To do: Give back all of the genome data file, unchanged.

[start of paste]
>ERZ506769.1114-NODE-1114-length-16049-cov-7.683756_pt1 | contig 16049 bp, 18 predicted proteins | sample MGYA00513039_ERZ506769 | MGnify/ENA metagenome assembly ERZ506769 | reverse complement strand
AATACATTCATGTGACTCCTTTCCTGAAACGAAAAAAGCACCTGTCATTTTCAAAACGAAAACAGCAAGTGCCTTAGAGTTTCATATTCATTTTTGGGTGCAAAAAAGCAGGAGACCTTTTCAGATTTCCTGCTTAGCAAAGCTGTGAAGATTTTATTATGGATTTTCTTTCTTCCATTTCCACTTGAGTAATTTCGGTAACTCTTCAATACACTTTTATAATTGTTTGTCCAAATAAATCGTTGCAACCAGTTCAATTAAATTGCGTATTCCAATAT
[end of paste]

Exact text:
>ERZ506769.1114-NODE-1114-length-16049-cov-7.683756_pt1 | contig 16049 bp, 18 predicted proteins | sample MGYA00513039_ERZ506769 | MGnify/ENA metagenome assembly ERZ506769 | reverse complement strand
AATACATTCATGTGACTCCTTTCCTGAAACGAAAAAAGCACCTGTCATTTTCAAAACGAAAACAGCAAGTGCCTTAGAGTTTCATATTCATTTTTGGGTGCAAAAAAGCAGGAGACCTTTTCAGATTTCCTGCTTAGCAAAGCTGTGAAGATTTTATTATGGATTTTCTTTCTTCCATTTCCACTTGAGTAATTTCGGTAACTCTTCAATACACTTTTATAATTGTTTGTCCAAATAAATCGTTGCAACCAGTTCAATTAAATTGCGTATTCCAATAT